The study found that unethical marketing to children has been bringing in extremely dangerous consequences for this vulnerable group of audience i.e. the children. The major negative consequences of unethical marketing to children have been found to be increasing obesity among children due to unhealthy food products and its availability at the ease of every step to children. Moreover, the uncontrolled promotion of gambling through various ways has been found to negative affect the habits of children and youth in terms of developing gambling habits among them.

Researchers and governments need to find and set strict regulations for these types of unethical promotions and marketing to children in order to save the children and avoid these negative consequences of unethical promotions. Moreover, businesses need to show strong willingness to practice corporate social responsibilities.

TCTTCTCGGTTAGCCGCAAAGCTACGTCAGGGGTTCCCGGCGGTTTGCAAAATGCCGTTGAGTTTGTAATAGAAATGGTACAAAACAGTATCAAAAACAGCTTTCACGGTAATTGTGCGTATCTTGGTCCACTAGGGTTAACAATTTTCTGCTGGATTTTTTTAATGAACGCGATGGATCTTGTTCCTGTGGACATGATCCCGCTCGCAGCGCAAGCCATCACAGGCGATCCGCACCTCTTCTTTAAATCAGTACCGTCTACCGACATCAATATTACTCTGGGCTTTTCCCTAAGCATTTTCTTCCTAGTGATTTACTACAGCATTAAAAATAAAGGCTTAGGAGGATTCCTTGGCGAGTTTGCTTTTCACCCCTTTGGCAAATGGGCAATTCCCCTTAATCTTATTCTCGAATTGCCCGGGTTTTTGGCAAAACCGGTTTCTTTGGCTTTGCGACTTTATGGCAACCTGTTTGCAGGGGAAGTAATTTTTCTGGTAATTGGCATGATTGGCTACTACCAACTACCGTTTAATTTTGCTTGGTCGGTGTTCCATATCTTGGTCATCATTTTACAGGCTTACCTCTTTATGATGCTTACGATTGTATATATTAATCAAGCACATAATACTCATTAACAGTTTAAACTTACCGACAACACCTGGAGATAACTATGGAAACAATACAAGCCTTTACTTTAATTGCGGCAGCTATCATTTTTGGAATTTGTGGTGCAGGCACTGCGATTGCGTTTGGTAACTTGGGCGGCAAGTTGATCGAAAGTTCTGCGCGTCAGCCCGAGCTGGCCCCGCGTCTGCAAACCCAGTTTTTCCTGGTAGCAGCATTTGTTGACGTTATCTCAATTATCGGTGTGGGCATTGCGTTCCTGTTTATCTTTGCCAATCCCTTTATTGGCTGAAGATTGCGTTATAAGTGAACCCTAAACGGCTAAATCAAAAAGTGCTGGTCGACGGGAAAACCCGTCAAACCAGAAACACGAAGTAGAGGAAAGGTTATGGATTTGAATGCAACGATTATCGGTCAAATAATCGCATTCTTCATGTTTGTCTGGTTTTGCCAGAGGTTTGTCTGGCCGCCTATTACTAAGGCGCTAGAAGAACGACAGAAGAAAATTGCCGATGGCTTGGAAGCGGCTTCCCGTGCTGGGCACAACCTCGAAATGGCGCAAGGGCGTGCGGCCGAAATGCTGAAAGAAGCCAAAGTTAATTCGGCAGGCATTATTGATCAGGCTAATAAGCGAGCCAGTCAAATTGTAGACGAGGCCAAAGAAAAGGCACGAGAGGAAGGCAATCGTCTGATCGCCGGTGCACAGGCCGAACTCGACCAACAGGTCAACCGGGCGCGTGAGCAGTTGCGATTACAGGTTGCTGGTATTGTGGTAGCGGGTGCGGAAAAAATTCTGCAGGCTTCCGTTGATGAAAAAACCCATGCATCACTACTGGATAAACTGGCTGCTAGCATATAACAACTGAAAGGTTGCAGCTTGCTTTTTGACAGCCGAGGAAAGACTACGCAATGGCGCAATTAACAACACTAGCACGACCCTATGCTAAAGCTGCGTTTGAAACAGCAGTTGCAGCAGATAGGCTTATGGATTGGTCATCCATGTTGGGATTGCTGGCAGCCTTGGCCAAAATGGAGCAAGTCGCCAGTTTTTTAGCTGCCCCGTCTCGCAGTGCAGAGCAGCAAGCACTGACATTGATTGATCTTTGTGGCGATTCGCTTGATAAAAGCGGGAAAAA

References

Cheyne, A. D., Dorfman, L., Bukofzer, E., & Harris, J. L. (2013). Marketing sugary cereals to children in the digital age: a content analysis of 17 child-targeted websites. Journal of health communication, 18(5), 563-582.

Harris, J. L., Schwartz, M. B., & Brownell, K. D. (2010). Marketing foods to children and            adolescents: licensed characters and other promotions on packaged foods in the supermarket. Public health nutrition, 13(03), 409-417.

Maher, A., Wilson, N., Signal, L., & Thomson, G. (2006). Patterns of sports sponsorship by gambling, alcohol and food companies: An Internet survey. BMC Public Health, 6, 95–104.

Monaghan, S., Derevensky, J., & Sklar, A. (2008). Impact of gambling advertisements and           marketing on children and adolescents: Policy recommendations to minimise harm.          Journal of gambling issues, 252-274.

Nestle, M. (2006). Food marketing and childhood obesity—a matter of policy. New England Journal of Medicine, 354(24), 2527-2529.

Petty, R., Wegener, D., & Fabrigar, L. (1997). Attitudes and attitude change. Annual Review of Psychology, 38, 609–647.

Pritchard, C. (1992, May 18). Tobacco sponsorship must end next year. Marketing, 97 (20), 18.

Puiu, C. (2008). MARKETING TO CHILDREN – AN ETHICAL ISSUE IN MARKETING . Retrieved from FEAA UCV: http://feaa.ucv.ro/annals/v4_2008/0036v4-028.pdf